Introduction to Borg Backup

Borg is a very useful application we can use to create deduplicating backups on Linux. Free and open source software, it is, for the most part, written in Python and supports data compression and encryption. Thanks to the data de-duplication feature, only data which actually changes is archived, and this let us optimize both disk space and execution time. Borg is really easy to install, since it is packaged and included in the repositories of the most used Linux distributions.

In this tutorial we are going to see how to install Borg on some of the most used Linux distributions, and some examples of its usage.

Introduction to Borg Backup
Introduction to Borg Backup

In this tutorial you will learn:

  • How to install Borg
  • The basic Borg concepts
  • How to initialize a Borg repository
  • How to create an archive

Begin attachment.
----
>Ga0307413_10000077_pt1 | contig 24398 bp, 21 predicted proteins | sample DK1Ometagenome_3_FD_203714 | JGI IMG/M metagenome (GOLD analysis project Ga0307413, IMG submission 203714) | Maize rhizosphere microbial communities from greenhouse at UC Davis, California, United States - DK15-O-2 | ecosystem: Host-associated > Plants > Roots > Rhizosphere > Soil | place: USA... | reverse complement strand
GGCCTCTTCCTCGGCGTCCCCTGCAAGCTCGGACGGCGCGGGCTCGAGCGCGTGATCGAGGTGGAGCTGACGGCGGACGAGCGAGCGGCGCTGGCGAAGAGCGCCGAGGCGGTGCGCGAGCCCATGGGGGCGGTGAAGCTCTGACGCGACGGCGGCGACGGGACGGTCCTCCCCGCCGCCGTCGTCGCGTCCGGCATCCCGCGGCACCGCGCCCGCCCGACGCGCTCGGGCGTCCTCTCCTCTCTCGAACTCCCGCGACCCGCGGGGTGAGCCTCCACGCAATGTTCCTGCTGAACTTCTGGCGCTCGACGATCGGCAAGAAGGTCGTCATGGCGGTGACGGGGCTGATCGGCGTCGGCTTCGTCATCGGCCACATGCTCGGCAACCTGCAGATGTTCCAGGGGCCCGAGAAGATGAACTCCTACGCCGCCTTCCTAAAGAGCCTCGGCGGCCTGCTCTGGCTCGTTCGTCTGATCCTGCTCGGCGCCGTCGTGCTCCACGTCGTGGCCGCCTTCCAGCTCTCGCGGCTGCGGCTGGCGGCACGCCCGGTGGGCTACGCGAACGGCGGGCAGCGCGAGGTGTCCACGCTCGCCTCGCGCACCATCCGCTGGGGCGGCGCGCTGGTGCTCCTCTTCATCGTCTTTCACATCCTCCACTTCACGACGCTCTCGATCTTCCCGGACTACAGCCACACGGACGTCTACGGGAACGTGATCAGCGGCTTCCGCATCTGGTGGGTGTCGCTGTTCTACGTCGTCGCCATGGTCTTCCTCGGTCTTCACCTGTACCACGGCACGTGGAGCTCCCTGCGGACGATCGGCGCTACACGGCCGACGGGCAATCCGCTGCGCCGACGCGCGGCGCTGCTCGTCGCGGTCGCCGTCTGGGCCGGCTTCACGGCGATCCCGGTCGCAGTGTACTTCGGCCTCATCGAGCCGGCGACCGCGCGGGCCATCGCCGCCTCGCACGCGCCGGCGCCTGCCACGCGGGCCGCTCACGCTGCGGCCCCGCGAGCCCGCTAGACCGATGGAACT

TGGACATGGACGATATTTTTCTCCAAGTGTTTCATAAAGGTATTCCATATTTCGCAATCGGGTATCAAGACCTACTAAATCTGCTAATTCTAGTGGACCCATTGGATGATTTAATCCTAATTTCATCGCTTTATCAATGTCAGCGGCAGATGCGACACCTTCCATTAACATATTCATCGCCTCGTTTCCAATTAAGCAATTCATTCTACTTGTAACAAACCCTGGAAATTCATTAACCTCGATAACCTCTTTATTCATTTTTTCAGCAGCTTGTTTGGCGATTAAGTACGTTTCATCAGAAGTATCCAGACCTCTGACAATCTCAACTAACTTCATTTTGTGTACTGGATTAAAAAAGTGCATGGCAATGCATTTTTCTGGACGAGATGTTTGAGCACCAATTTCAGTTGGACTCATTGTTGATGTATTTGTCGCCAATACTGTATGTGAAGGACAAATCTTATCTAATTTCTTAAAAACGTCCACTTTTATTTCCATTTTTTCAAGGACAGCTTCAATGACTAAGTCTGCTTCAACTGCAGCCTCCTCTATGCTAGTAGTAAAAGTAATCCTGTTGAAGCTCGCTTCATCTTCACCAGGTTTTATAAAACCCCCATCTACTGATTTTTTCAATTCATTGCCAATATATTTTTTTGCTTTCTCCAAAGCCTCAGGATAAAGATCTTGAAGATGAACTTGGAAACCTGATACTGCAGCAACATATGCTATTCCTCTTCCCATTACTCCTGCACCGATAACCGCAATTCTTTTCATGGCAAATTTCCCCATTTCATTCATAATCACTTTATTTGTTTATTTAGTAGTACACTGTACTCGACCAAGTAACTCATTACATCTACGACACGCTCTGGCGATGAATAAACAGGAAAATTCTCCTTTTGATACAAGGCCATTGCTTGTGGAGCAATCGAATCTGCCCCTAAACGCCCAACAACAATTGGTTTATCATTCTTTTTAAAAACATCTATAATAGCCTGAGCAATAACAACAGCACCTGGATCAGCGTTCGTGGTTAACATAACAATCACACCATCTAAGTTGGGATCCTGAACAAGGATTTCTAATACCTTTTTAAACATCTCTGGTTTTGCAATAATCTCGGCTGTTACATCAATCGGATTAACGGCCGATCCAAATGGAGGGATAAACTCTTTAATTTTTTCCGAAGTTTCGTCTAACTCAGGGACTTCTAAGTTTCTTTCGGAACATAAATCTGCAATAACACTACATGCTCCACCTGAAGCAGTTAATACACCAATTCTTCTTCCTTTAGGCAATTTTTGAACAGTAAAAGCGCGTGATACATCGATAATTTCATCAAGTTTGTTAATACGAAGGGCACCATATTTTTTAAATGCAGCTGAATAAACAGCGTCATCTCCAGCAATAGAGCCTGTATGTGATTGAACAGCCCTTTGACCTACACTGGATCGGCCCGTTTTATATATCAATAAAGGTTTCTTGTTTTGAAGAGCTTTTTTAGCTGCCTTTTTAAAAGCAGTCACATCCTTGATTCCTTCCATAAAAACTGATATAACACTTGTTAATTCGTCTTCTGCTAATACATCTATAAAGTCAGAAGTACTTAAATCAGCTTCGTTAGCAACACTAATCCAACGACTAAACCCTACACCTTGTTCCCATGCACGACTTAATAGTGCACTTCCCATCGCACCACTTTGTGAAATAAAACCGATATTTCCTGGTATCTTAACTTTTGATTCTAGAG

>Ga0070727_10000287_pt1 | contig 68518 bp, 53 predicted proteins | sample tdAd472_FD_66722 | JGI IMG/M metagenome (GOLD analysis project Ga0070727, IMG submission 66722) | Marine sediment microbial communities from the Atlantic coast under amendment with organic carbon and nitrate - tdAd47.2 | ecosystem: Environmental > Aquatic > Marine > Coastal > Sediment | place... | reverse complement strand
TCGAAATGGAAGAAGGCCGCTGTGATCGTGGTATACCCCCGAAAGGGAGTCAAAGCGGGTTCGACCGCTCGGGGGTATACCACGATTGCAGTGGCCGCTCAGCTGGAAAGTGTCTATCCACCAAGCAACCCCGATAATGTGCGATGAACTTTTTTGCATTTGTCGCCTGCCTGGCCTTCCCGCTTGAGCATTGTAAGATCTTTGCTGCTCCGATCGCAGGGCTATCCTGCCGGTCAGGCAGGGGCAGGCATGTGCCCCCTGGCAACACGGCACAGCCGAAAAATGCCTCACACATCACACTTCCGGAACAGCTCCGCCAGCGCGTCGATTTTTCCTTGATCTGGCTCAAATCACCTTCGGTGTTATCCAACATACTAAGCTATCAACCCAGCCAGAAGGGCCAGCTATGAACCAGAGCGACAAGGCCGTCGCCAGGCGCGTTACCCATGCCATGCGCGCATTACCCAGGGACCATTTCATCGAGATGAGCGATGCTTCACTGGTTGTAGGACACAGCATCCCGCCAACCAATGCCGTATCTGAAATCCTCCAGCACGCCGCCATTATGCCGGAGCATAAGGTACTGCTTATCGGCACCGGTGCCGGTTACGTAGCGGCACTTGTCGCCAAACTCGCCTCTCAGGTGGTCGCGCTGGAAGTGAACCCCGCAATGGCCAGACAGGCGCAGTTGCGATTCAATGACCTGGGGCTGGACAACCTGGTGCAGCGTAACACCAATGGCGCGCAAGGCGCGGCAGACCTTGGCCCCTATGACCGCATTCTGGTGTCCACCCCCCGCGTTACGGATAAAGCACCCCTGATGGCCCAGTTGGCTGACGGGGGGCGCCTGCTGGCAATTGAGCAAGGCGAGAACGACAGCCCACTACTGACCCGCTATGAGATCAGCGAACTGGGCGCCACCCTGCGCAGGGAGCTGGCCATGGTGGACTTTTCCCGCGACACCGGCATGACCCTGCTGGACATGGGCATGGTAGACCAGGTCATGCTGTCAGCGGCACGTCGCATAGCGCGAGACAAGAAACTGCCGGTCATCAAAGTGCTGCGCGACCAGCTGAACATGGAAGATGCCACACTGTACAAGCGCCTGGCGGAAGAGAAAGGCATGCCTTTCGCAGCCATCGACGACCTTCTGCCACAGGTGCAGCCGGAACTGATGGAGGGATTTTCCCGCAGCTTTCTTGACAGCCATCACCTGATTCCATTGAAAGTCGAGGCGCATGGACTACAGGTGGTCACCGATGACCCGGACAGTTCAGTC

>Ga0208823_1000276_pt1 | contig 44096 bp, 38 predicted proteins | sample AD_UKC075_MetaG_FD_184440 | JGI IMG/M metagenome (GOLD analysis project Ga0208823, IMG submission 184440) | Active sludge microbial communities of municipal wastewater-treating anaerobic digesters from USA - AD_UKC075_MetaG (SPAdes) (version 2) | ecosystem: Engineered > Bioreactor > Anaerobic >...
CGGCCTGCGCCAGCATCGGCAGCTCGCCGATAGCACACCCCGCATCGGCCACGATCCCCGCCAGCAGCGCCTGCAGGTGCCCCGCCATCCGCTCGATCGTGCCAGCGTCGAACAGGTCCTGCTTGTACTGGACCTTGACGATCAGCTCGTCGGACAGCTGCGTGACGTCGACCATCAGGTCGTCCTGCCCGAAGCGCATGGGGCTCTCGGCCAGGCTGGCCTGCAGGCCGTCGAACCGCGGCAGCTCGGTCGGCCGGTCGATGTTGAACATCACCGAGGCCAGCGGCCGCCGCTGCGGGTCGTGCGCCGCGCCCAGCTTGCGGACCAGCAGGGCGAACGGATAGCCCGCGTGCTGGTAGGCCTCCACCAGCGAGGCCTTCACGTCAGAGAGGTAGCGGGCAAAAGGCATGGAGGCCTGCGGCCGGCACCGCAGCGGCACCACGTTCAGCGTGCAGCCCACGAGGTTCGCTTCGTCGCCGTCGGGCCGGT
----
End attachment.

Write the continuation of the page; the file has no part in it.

• How to list the archives in a repository
  • How to list the content of archives
  • How to mount a borg archive
  • How to restore a borg archive
  • How to delete a borg archive
Category Requirements, Conventions or Software Version Used
System Distribution-independent
Software Borg
Other Root permissions
Conventions # – requires given linux-commands to be executed with root privileges either directly as a root user or by use of sudo command
$ – requires given linux-commands to be executed as a regular non-privileged user


On Fedora Borg is packaged as “borgbackup”. To install it, we can use the dnf package manager:

$ sudo dnf install borgbackup

To perform the installation on Debian and its derivatives, instead, we can use the apt wrapper:

$ sudo apt install borgbackup

On Archlinux Borg is available in the “Community” repository. The package is simply called “borg”. We can install it using pacman:

$ sudo pacman -S borg

If your favorite distribution is not among the ones we mentioned above, take a look at the official Borg installation guide, which includes many other systems. Borg is also available as a single binary packaged with all its dependencies: it can be downloaded from the project github releases page.

How Borg works